A JURY OF HER PEERS

 

Arguably, the moral dilemma raised in Glaspell’s short story requires us to make a decision, and not an easy one at that. Having read the story, think about the moral dilemma raised at some level – what constitutes a crime and under what circumstances?  That is, what’s the crime at hand … the legal crime or the emotional one?

 

Brief interpretations by critics:

Do you agree or disagree with each statement, please support your answers.

According to critic One:

“To allow a fellow housewife to be convicted of murdering her neglectful and abusive husband might also be a crime against themselves.  They not only share common experience, but also common responsibilities to ensure that they and other women like them do not have to suffer the consequences of defending themselves.  To let Minnie go to jail would be to condone the crimes against her, other housewives, and themselves.”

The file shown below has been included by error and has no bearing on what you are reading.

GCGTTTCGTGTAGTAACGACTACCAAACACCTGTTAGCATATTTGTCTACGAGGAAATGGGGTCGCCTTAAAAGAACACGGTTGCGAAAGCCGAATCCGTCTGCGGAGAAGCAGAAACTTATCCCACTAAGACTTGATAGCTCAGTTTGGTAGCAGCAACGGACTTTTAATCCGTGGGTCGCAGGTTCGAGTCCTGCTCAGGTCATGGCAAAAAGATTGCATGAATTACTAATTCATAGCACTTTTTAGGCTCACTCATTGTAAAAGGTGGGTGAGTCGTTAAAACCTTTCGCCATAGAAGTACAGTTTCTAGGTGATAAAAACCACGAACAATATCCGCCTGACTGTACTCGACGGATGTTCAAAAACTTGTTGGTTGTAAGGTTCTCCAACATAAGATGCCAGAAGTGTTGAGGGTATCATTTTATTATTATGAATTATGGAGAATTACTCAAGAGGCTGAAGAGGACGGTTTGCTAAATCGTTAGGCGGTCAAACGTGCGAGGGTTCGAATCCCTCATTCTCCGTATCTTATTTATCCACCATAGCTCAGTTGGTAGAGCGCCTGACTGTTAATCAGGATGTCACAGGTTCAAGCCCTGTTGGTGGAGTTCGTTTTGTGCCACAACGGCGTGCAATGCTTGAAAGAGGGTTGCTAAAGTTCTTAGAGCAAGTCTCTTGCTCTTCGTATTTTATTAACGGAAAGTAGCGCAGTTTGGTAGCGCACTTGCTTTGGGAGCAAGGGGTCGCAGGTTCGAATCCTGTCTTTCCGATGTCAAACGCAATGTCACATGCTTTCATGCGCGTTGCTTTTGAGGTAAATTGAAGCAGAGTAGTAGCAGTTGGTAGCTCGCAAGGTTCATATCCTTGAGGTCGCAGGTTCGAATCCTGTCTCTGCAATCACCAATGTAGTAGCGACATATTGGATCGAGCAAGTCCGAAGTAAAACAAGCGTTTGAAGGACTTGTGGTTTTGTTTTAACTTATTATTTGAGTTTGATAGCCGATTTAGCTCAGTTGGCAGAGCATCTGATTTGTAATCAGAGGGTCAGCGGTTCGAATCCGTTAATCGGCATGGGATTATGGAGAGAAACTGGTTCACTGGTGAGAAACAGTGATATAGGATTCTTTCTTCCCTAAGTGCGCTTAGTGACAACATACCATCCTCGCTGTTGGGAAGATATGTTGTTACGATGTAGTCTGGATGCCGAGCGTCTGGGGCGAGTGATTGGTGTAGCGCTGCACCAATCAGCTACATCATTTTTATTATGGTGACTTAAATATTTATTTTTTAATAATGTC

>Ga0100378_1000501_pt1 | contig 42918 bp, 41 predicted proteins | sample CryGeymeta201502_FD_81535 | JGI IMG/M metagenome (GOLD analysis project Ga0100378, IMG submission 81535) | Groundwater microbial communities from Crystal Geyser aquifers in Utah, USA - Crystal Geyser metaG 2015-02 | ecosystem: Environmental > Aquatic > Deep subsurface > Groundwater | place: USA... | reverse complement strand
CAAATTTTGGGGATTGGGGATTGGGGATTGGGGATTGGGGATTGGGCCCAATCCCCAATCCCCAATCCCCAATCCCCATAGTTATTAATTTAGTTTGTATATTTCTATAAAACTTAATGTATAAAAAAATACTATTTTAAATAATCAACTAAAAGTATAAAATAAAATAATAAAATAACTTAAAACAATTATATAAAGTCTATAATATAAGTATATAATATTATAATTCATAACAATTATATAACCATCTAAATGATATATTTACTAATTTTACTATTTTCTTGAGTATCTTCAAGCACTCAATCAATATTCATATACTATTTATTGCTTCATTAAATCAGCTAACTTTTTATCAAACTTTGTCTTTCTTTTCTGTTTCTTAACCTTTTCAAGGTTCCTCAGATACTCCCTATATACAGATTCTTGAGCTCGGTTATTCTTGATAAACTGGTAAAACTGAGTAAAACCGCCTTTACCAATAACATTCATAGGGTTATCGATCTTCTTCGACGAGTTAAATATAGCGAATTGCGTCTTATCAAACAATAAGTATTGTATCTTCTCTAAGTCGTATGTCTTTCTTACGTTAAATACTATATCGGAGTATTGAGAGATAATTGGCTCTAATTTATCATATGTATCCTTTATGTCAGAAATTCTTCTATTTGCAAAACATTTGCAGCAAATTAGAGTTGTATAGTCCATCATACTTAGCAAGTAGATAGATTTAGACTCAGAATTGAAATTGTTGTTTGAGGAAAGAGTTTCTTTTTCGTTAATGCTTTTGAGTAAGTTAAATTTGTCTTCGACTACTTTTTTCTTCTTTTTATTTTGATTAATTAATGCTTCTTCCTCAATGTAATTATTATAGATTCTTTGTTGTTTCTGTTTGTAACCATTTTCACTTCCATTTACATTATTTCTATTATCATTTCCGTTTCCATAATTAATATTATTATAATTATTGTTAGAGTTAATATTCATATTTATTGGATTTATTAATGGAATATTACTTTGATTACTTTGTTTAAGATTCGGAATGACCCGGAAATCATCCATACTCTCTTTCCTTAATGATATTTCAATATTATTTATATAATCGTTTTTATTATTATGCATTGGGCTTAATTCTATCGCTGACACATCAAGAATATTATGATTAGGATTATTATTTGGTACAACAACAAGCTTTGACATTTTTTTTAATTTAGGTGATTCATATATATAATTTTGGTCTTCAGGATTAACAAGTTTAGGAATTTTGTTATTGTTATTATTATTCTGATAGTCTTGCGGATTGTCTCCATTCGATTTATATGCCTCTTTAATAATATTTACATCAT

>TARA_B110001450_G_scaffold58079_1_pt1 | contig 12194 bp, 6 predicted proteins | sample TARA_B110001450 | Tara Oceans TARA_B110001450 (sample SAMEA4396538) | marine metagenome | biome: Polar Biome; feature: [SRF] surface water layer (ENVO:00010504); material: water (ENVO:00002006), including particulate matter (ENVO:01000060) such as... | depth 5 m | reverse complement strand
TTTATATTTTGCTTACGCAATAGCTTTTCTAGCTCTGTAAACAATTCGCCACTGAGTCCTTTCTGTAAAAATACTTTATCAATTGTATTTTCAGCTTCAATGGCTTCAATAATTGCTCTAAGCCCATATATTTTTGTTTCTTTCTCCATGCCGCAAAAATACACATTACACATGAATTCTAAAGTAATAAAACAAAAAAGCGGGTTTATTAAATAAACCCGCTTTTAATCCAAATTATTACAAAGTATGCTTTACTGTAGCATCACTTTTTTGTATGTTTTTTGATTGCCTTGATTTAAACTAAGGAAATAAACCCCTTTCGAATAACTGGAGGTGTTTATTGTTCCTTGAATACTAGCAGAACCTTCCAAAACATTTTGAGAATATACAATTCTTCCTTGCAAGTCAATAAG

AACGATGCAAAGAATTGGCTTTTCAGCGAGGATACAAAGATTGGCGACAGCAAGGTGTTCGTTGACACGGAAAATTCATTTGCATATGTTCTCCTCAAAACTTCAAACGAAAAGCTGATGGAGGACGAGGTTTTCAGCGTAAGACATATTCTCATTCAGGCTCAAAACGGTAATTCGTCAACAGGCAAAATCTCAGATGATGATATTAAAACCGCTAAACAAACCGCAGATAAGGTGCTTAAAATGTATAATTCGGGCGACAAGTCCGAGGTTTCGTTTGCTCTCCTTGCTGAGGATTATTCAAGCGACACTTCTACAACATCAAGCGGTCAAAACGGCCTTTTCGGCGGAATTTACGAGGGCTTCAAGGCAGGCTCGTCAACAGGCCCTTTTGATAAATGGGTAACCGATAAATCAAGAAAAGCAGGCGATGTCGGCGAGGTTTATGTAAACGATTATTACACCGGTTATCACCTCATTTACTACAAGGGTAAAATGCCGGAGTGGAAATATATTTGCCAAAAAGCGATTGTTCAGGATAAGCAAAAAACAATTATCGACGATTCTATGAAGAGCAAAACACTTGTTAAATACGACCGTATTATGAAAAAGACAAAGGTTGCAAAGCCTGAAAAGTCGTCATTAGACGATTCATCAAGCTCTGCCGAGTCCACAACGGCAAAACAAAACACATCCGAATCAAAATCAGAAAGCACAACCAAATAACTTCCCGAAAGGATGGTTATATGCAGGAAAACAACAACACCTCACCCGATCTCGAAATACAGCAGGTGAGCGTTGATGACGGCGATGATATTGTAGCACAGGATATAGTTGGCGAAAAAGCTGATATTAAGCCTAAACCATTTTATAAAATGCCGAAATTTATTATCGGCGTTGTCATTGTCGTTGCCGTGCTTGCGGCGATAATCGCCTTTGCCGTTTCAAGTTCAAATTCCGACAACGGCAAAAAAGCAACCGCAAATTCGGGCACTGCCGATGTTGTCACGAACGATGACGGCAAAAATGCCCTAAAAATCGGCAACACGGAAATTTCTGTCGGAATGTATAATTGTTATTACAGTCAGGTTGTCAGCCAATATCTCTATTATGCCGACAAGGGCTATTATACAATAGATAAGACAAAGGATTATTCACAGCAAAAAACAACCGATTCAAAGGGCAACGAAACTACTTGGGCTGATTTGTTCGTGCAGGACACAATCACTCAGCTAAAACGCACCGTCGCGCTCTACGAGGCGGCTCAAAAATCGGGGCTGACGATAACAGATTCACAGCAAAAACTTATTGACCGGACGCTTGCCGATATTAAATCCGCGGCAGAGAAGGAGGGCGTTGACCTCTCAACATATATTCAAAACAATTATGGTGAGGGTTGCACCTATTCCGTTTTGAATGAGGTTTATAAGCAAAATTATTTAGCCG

According to critic Two:

“Yet, we find John Wright guilty?  Why do we readers take Minnie’s point of view?   When discussing “A Jury of Her Peers” in a classroom setting, students are all glad that Minnie gets off and that John Wright is dead.  However, were one to poll the students before reading the story, few would suggest that killing a canary-the only “crime” that John Wright committed-is a capital offense.  Thus, given the premise that one’s gender, class, and social setting allow or prevent one from being a peer, the question becomes “how does Glaspell convince readers to view the scene from the point of view of rural, early twentieth-century American Women?” 

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